Wednesday didn’t go as planned and I ended up in hospital. I haven’t really written about what happens when I go to hospital, but get asked a lot, so thought I may as well share! Plus writing this gave me something to do while I was actually in hospital.
I had a virus for a couple of weeks, like I said in my standby post, and I wasn’t getting on top of it. Then on Tuesday I made a stupid error and decided to try and wash since I hadn’t for about a week. This proved a bit much and my body decided to protest by giving me an upset stomach. Which is bad with adrenal insufficiency. So I had a bit of an ‘oh crap’ moment and contemplated ringing an ambulance. I got my hospital bag (it’s always packed) out and put it by the front door just in case, but I hate hospital so I was desperately trying to avoid it.
On Wednesday a friend came over to ‘babysit’ me while my husband went out for the evening. I laid down most of the time but I like talking a lot to this friend, got too over excited and I overdid it. Cue lots of nausea, numb legs, stomach cramps, lots of dizziness and pain. It wasn’t an adrenal crisis, but extra Hydrocortisone did very little and I didn’t want to get to crisis stage so, much to my husband’s joy, we went to hospital just before midnight.
I don’t usually have to wait when I go to a&e, much like someone who’s having a heart attack doesn’t have to wait. I have a card that looks like this:
And there’s some kind of flag on my name because when I say my name and give my card over, the receptionist skips a lot of the questions and goes to tell a doctor I’m there so I can get seen immediately. Then I usually only sit down for a few minutes until the next triage spot opens up and I go to the top of the queue. Which doesn’t go down well with the other people waiting.
I told the triage nurse what had been going on and she did the usual obs. Then she said she was going to ask her consultant what he wanted to do with me and would come straight back. We went back into the waiting room and a few minutes later she appeared again with my barcode stickers stuck all over the sleeve of her uniform (means she’s sorting me out with tests) and said ‘I’ve got you a room but I had to kick someone out first so give me a couple of minutes. If need be I’ll bleed you here while we wait’.
Her student nurse, who was also in triage, came to get me and took me to a room in the majors section. Which meant walking past a corridor full of ambulance triage patients also waiting for rooms, which didn’t go down well either. Massive bonus points to the student nurse though- by now I was looking particularly sweaty and a funny colour from the little bits of walking around and feeling really sick. So I asked her for some anti sickness IV and she said ‘oooo yeah I’ll get on that because if you’re sick then you need IV hydrocortisone really fast’. Which means she’d gone away and had a quick look at what my condition was, since she hadn’t heard of it in triage- I was impressed!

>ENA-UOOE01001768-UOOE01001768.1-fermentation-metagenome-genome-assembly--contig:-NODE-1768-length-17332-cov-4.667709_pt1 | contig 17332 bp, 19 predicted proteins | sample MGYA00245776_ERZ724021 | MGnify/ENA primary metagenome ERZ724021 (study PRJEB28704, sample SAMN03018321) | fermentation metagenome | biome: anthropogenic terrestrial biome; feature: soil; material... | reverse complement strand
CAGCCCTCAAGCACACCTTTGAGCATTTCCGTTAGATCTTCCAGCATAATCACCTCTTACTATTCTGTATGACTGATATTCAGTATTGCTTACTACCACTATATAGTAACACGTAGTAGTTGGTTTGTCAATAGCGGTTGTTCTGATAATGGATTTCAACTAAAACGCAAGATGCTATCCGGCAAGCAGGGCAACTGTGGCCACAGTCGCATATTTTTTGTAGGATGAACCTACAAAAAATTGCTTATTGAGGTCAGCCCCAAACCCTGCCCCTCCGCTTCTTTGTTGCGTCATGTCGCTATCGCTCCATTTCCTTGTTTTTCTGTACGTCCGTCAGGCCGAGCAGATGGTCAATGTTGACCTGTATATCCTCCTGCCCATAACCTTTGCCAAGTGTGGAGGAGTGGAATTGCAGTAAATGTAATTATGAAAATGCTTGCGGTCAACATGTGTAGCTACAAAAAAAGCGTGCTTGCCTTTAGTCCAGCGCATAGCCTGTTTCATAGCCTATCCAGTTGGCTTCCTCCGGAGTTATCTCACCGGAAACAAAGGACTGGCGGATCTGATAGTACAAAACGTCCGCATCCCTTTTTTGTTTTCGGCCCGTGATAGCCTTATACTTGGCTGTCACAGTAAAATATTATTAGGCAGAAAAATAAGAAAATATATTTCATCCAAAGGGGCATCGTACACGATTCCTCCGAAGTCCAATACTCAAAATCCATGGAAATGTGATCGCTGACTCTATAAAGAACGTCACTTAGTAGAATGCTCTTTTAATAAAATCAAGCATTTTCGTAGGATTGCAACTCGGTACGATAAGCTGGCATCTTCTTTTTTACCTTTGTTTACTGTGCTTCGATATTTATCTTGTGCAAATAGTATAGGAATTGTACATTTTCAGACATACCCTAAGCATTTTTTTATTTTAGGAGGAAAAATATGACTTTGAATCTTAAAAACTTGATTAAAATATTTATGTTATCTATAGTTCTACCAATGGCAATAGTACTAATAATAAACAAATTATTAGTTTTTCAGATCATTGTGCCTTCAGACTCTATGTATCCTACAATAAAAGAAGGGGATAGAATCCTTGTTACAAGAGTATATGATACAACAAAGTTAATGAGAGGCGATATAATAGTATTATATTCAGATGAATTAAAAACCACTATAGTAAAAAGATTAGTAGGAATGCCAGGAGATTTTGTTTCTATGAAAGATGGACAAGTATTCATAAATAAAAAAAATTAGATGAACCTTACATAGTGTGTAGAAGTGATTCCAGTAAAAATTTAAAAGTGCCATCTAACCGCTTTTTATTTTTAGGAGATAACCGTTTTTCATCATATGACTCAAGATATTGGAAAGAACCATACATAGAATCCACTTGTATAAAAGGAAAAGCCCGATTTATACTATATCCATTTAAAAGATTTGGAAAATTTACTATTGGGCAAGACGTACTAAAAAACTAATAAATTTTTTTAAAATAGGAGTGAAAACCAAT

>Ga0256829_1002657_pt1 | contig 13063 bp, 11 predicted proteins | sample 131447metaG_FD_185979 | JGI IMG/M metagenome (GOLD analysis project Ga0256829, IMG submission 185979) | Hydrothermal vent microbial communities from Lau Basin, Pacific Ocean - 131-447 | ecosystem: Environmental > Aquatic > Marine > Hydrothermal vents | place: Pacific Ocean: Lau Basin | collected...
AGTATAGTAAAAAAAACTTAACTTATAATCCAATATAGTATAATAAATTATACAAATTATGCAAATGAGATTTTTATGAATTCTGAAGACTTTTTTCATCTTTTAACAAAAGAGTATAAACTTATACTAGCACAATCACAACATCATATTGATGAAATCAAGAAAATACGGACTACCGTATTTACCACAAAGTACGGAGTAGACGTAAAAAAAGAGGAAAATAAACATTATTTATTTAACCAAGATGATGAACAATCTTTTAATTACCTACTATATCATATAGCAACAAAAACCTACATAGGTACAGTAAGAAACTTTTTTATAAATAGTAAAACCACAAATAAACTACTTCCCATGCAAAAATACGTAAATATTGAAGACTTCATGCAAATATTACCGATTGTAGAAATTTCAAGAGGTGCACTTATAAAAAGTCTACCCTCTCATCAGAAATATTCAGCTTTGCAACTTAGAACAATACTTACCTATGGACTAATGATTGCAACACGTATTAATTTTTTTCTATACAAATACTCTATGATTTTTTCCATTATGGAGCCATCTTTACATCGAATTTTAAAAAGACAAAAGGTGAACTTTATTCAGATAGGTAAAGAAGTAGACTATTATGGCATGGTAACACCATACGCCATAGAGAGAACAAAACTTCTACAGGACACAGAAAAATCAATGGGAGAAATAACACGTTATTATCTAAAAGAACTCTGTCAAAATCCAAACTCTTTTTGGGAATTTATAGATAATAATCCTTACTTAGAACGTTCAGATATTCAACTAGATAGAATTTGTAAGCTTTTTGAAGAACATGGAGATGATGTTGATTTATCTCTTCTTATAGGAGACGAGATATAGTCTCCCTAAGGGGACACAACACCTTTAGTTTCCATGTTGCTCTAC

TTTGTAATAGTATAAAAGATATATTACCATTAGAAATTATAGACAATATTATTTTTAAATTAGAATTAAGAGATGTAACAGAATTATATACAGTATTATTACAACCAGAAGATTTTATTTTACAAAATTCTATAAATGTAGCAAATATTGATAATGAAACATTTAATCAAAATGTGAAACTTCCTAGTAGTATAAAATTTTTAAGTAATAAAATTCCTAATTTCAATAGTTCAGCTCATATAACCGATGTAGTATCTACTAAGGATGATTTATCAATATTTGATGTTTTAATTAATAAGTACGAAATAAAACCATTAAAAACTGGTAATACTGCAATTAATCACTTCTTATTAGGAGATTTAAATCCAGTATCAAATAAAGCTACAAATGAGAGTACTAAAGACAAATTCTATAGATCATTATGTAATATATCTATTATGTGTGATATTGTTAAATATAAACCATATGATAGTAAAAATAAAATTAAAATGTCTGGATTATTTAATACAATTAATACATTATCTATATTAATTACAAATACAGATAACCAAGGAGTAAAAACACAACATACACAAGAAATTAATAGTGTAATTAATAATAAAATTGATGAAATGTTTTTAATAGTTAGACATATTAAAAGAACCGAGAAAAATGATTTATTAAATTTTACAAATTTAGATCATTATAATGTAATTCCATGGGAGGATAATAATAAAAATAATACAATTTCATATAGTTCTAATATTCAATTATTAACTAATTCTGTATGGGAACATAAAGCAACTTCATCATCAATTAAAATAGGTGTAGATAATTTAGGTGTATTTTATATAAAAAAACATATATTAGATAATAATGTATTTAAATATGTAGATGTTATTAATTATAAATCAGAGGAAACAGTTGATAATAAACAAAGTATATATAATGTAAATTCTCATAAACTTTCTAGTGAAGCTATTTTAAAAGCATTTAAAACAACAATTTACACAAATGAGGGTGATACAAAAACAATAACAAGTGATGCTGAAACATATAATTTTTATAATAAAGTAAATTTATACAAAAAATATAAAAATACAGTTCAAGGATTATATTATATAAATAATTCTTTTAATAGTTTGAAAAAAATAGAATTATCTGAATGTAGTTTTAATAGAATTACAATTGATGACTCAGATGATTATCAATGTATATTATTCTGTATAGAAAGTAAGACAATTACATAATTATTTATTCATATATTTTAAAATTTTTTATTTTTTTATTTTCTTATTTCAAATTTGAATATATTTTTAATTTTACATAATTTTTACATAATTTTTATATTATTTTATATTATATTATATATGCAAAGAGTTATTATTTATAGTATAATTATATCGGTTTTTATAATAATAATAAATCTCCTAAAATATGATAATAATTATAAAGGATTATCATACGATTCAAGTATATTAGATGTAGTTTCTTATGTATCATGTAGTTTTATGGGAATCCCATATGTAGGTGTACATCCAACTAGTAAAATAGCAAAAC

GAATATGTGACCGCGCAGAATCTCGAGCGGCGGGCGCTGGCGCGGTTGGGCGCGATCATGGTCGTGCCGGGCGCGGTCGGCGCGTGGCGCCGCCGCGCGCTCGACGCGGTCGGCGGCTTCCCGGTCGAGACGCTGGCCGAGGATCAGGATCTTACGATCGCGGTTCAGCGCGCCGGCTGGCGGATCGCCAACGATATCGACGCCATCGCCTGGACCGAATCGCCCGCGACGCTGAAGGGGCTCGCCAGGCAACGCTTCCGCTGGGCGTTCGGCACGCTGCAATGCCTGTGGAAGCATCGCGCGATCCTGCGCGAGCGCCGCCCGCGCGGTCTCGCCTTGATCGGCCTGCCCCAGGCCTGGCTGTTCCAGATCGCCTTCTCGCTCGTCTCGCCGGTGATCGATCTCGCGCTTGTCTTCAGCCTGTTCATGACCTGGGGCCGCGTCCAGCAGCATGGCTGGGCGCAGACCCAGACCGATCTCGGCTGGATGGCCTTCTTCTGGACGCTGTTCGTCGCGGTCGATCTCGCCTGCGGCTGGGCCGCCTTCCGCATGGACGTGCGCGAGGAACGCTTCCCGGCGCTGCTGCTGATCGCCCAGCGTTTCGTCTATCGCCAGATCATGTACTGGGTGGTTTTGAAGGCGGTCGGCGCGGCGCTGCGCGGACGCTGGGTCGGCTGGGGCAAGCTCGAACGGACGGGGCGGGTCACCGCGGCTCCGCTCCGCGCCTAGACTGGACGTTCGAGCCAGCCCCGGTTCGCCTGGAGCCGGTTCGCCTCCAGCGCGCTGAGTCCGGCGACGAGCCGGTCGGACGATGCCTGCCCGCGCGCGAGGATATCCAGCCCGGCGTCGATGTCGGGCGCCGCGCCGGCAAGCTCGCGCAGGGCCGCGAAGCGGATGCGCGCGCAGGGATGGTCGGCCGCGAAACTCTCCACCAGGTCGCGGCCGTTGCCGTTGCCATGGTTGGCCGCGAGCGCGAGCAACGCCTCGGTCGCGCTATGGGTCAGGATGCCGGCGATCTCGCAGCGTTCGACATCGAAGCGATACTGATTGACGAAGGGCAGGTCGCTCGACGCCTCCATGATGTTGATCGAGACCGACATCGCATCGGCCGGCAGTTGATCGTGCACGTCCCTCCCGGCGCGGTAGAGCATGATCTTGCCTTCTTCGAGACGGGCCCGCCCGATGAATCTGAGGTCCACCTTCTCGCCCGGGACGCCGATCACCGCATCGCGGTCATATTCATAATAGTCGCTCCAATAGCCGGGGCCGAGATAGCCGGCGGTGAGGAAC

Within a few minutes a senior doctor came to assess me. She said that she also thought it was viral too and ordered X-rays, bloods, IV HC, IV fluids, pain relief IV and the anti sickness. A porter came to get me for X-ray (more queue jumping) while the doctor gave the instructions to the nursing staff. X-rays are used to check for any infection or internal problems because I might also need IV antibiotics. I usually have chest X-rays but this one was an abdominal one because I was saying I had lots of pain.
Back in my room, I got my IVs the doctor ordered. A healthcare assistant came to put a cannula in, which is a needle in a vein in your arm where they can take blood from (which she also did) and put drugs in, done by a nurse. IV HC gets pushed straight in, it’s a massive dose in comparison to the tablets I take, as does the anti sickness. Then paracetamol and fluids get hung to go in more slowly. From checking in at reception until this point was about 45 minutes, so pretty fast. It’s usually about now things slow down because I’ve had the urgent checks and drugs so out of immediate danger, so I try to work out if I’m getting admitted or not. A good way to find out is by asking how long the fluids are prescribed over. If it’s over 8 hours, I’m staying at least that long.
Except this one was only over an hour and then they’d review me again. It also takes an hour for blood tests to come back from the lab so my husband said he’d wait until we knew for sure before deciding to go home or not. IV HC is a wonderful drug. The guy who discovered it said it was like watching people rise again from the dead because they could suddenly sit up and chat. For me, because it was heading towards morning, it meant my body could actually go to sleep rather than keep itself awake so as not to die (which is what it was doing).
When I woke up the fluids had finished but I hadn’t been reviewed. This usually means that the ED docs want the medical team to review me which means I get admitted to the ward. Me and my husband have this debate every time but he never wants to leave me because he has this hope that they’ll say I can go home. Sure enough, medical consultant in green appears a bit later and says he wants me to go to the endo ward if there’s a bed. So I send my husband home and decided to go to the toilet.
Now that I’d had the IV HC, I was a bit more with it and noticed how ridiculous I must look to everyone, having left the house in my pjs. Plus I had to take my IV bag and paracetamol drip with me because I hadn’t been unhooked yet. This is the look I was styling: